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THE U.S. SUPREME COURT CLARIFIES THE DEFINITION OF INSIDER TRADING- A BIG WIN FOR PROSECUTORS

By Erwin J. Shustak, Esq. of Shustak Reynolds & Partners, P.C. posted on Wednesday, December 7, 2016.

Erwin J. Shustak, Esq.
619.696.9500 ex. 109
[email protected] 

For the first time since 1983 when the Supreme Court issued its decision in Dirks v. SEC, the Supreme Court yesterday clarified what “personal benefit” the tipper of non-public, inside information must receive from the tippee to sustain a conviction against the tippee who trades on that inside information. The Supreme Court’s decision makes it clear that when one with non-public, inside information gives that information to a “trading friend or relative” who, in turn, trades on the information, and without any proof the tippee gave or agreed to give anything of monetary value for the information, the mere gift of inside information allows the trier of fact (i.e. the jury) to infer the tipper personally benefited from making the gift of inside information.

The decision, handed down December 6th, is Salman v. United States which arose out of the 9th Circuit Federal Court of Appeals in San Francisco. The decision essentially relaxes the requirements for prosecutors to prove, and win, insider trading cases under Section 10(b) of the Securities Exchange Act of 1934 and the SEC’s Rule 10b-5 which prohibit undisclosed trading on inside information by persons bound by a duty of trust and confidence not to exploit that information for their personal advantage. The Court’s decision in Salman resolves a dispute between the Second and Ninth Circuits and overrules the standard that had been used in the Second Circuit (which covers New York, the hub of the financial industry) since the 2013 Newman decision. The rule in the Second Circuit, decided in United States v. Newman in 2013, had been that prosecutors needed to show more than a mere gift of inside information to a tippee from a tipper. In Newman, the Second Circuit had ruled that there needed to be proof of an actual gift or money or something of monetary value from the tippee to the tipper. It had vacated a conviction against Newman where there was no proof that he, as the tippee who traded on inside, non-public information, had given or promised anything of value to the tipper. Yesterday’s Salman decision effectively overrules the Newman decision and resolves what had been a significant dispute between the Second and the Ninth Circuit Federal Courts of Appeal.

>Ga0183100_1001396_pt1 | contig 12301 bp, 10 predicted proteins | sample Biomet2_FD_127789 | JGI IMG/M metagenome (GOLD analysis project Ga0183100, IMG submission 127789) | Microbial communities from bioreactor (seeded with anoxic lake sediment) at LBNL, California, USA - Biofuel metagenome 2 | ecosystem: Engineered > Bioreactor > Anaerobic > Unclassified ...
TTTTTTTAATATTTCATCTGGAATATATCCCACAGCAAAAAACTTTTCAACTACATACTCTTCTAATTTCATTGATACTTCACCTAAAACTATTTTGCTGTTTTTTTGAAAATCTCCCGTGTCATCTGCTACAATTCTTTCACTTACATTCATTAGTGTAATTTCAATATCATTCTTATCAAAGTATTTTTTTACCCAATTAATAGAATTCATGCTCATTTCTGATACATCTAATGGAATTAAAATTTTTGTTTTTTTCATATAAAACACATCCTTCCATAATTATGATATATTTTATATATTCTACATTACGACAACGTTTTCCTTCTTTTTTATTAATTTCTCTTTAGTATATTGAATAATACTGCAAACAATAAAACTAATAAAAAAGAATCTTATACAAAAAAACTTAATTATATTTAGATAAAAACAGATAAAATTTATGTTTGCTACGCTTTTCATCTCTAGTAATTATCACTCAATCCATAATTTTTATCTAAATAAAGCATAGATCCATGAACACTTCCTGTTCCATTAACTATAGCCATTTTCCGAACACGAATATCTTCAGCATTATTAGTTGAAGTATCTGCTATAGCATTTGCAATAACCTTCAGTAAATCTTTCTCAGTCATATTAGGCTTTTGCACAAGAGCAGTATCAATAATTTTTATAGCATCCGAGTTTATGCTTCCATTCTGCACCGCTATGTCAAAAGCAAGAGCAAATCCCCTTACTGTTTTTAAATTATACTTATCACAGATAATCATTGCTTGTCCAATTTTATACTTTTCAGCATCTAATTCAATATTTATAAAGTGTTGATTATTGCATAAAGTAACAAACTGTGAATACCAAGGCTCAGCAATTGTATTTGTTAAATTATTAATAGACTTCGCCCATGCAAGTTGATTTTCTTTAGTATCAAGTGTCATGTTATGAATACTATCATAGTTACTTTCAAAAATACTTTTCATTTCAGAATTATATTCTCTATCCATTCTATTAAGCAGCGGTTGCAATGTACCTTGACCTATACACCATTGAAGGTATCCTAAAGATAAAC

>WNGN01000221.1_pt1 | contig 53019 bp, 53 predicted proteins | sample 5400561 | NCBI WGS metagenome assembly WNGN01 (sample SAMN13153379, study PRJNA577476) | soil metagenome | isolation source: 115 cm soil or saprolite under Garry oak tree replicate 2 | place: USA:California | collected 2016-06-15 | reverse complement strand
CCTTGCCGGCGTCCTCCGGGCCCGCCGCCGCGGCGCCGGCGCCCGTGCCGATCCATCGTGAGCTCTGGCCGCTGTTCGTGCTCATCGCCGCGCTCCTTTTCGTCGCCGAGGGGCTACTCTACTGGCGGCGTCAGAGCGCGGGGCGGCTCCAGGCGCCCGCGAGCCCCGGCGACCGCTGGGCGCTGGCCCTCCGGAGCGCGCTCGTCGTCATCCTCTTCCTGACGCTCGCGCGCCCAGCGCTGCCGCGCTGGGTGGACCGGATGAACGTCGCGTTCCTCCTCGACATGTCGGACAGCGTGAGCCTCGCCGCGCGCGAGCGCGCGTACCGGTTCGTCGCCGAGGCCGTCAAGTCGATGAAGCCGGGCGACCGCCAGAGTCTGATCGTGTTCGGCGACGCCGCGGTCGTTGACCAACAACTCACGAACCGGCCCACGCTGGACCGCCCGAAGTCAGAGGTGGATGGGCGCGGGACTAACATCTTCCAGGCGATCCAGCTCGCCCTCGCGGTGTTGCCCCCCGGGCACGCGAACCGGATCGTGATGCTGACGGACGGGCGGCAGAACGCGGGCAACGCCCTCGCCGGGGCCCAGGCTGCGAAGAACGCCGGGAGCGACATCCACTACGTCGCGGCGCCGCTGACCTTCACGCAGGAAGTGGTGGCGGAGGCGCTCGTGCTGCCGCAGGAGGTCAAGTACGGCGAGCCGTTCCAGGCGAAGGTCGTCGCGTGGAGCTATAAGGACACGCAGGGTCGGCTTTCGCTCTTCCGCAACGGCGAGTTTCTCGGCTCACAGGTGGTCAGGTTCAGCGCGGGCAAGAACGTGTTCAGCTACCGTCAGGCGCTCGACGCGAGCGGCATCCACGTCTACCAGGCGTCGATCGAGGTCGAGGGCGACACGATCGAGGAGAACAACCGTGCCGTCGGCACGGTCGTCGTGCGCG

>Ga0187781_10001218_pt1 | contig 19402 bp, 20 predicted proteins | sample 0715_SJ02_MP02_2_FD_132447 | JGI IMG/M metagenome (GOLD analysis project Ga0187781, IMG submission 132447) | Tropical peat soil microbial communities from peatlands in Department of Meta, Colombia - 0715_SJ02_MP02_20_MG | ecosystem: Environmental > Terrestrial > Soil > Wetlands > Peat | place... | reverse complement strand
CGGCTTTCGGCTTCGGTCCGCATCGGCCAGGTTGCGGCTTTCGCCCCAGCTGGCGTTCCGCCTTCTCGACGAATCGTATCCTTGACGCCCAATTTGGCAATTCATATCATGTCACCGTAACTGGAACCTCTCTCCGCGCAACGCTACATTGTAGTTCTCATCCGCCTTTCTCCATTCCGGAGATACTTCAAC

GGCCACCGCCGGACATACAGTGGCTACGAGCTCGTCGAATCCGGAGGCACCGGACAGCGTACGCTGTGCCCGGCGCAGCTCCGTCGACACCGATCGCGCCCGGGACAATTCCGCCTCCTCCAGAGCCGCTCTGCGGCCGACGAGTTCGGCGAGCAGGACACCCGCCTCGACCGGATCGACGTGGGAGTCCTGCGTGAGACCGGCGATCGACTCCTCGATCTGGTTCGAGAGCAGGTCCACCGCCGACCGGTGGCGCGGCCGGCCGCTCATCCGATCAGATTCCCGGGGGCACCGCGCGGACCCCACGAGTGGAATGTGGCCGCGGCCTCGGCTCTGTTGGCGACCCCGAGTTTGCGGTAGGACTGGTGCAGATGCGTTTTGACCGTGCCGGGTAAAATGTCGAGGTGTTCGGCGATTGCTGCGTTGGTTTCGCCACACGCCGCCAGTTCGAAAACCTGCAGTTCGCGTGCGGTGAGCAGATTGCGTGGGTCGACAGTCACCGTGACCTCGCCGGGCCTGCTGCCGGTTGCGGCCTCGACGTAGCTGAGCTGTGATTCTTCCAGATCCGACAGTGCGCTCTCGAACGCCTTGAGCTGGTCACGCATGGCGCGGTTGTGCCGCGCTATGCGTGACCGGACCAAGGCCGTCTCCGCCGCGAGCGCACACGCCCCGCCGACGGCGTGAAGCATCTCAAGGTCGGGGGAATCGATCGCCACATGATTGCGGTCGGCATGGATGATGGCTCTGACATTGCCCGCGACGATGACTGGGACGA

The facts of Salman are simple. Salman was indicted, and convicted, for federal securities fraud crimes for trading stocks on inside information he received from his brother in law, Michael Kara. Kara, in turn, had received an insider “tip” from his brother, Maher Kara, a former Citigroup investment banker. At Salman’s trial, Maher Kara testified he had shared inside information about a public company with his brother, Michael, which he expected Michael to use to trade stocks for his personal, financial benefit. Michael, in turn, testified that when he received this inside information from his brother Maher, he also shared it with his brother-in-law, Salman, who knew the inside information had originated from Maher. Salman was convicted at trial.

On appeal, Salman argued that, under the Second Circuit’s decision in Newman, the jury was not entitled to infer a personal benefit to the tipper (Maher) from a gift to Salman (the tippee) of confidential information, absent proof that the tipper received at least “…a potential gain of pecuniary or similarly valuable nature”. Salman argued to the Ninth Circuit, in effect, that since he never gave, or promised to give Maher anything of monetary value in exchange for the inside information, he could not be convicted of insider trading. The Ninth Circuit disagreed, holding that the mere gift of inside information to a trading friend or relative, even without the transfer or promise to transfer something of monetary value in exchange, satisfied the statute. The Ninth Circuit upheld Salman’s conviction and refused to follow the Second Circuit’s more restrictive rule established by its decision in Newman.

In a unanimous 8-0 decision (since deceased Justice Scalia’s vacant seat has not yet been filled with a replacement), the Supreme Court re-affirmed its 1983 decision in Dirks and ruled that the mere gift of inside information to a trading friend or relative is sufficient proof on which a jury could convict the recipient of that inside information of insider trading.

The decision is a great relief to prosecutors who feared that Newman would undercut their ability to prosecute, and successfully win convictions of insider trading cases where inside information is given to trading friends or relatives as a gift or favor, without anything of monetary value changing hands for that information. The decision, in my opinion, is the correct one. Anyone receiving inside information who then trades on that information knows: (i) the information is non-public, confidential and was not meant to be disseminated or shared; and (ii) by trading on that non-public, inside information, the tippee knows he or she is taking a risk of prosecution for insider trading.

Shustak Reynolds & Partners, p.c. focuses in the areas of securities, financial services and complex business disputes. For more information, contact our managing partner, Erwin Shustak. More information is available at www.shufirm.com.

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